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2022 Guideline for the Management of Patients With Spontaneous Intracerebral Hemorrhage: A Guideline From the American Heart Association/American Stroke Association

By Currents Editor posted 08-26-2022 09:13


Stroke (05/17/22) DOI: 10.1161/STR.0000000000000407
Greenberg, Steven M.; Ziai, Wendy C.; Cordonnier, Charlotte; et al. 

The American Heart Association (AHA) and American Stroke Association (ASA) have released updated guidelines for the management of individuals with spontaneous intracerebral hemorrhage (ICH). The guidelines for the management of spontaneous ICH were last updated in 2015. The updated guidance is limited to spontaneous ICHs that are not caused by head trauma and do not have a visualized structural cause. 

The update includes 10 key points for managing spontaneous ICH, including the development of regional systems to provide initial ICH care, with the ability to rapidly transfer patients to facilities with neurocritical care and neurosurgical capabilities. The guidance also addresses hematomas, noting there are now both clinical markers and neuroimaging markers that can help predict the risk of hematoma expansion. Also stressed is the importance of identifying markers of microvascular and macrovascular hemorrhage pathogeneses. AHA and ASA further note the importance of implementing treatment regimens that limit blood pressure variability and achieve sustained blood pressure control to help reduce hematoma expansion. The guidelines include updated recommendations for acute reversal of anticoagulation after ICH, emphasizing the use of protein complex concentrate for reversal of vitamin K antagonists, idarucizumab for the reversal of the thrombin inhibitor dabigatran, and andexanet for the reversal of factor Xa inhibitors.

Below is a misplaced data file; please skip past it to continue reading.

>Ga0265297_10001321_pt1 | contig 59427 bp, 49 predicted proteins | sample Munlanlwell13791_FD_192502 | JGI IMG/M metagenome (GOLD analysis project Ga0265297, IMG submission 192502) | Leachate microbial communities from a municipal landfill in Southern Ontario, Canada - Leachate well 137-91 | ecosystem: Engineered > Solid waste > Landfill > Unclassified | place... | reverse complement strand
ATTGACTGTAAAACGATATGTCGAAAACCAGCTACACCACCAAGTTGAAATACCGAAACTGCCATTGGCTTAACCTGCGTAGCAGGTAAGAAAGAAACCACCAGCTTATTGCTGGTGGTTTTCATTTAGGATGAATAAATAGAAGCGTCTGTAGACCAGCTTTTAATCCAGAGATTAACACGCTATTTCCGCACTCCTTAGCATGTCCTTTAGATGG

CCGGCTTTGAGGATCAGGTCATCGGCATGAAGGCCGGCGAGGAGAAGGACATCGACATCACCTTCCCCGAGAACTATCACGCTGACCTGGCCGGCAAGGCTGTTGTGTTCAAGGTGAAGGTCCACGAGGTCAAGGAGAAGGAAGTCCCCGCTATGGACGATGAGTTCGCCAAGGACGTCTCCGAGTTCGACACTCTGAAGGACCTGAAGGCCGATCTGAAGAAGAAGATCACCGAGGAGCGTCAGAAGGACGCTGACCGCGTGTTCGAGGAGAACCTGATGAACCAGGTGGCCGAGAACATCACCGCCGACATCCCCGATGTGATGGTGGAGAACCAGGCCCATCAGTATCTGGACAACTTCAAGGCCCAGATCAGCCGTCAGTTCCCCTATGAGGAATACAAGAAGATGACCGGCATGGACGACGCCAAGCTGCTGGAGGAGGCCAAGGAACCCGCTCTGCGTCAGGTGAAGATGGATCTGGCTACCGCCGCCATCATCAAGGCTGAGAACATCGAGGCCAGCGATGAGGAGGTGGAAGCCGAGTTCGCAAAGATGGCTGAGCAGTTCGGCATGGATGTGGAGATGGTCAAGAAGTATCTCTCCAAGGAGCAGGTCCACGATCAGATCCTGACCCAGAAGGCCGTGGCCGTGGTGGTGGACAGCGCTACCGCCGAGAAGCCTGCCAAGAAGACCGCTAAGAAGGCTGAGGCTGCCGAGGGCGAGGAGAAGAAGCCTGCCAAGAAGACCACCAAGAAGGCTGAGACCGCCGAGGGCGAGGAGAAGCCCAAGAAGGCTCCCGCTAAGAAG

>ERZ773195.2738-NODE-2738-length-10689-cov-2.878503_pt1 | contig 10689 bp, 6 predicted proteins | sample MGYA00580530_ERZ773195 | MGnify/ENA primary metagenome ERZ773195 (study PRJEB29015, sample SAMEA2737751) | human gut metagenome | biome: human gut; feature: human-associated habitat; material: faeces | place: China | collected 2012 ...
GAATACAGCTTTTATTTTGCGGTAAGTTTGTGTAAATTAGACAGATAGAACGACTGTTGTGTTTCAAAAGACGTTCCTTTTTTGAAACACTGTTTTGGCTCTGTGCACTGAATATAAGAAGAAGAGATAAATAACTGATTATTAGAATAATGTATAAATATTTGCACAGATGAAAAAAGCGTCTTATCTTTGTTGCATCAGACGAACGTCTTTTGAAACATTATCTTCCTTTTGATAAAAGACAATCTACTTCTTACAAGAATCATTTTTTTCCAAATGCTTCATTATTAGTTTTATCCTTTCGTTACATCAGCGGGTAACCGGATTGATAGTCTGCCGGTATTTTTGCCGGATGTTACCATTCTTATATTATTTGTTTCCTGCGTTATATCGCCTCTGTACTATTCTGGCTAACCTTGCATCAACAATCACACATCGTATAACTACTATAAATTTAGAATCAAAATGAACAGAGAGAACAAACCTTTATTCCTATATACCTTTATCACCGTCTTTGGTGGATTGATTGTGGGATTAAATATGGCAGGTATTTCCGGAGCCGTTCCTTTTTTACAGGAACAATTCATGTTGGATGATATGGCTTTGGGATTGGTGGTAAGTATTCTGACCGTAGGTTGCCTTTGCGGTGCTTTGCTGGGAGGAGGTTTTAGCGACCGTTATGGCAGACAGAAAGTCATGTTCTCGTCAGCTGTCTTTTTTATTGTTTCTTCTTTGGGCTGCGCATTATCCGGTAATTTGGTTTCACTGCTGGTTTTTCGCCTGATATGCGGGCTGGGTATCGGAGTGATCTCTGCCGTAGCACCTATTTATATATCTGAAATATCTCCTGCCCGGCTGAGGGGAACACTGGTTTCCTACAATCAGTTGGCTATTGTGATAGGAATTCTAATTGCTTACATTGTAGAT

However, the guidelines also discuss several in-hospital therapies that have been used to treat patients with ICH, noting that for critical or emergency care treatment, continuous hyperosmolar therapy or prophylactic corticosteroids appear to have no benefit to the outcome, while the use of platelet transfusions - except in emergency surgery or severe thrombocytopenia - appears to worsen outcome. The use of knee- or thigh-high compression stockings alone is not an effective prophylactic therapy for the prevention of deep vein thrombosis, and prophylactic antiseizure medications, in the absence of seizures, did not improve long-term seizure control or functional outcomes.  

The guidance notes that use of minimally invasive approaches for evacuation of supratentorial ICHs and intraventricular hemorrhages demonstrated reduced mortality. Additionally, the authors stress that the decision to assign do not attempt resuscitation status is separate from other medical and surgical interventions and should not be used to do so. The decision for an intervention should be shared between the physician and patient or patient's surrogate. Finally, the guidelines also discuss the use of coordinated multidisciplinary inpatient team care for early assessment of discharge planning and early supported discharge for mild to moderate ICH, and they recommend psychosocial education, practical support, and training for caregivers to help enhance the patient's quality of life, activity level, and balance.


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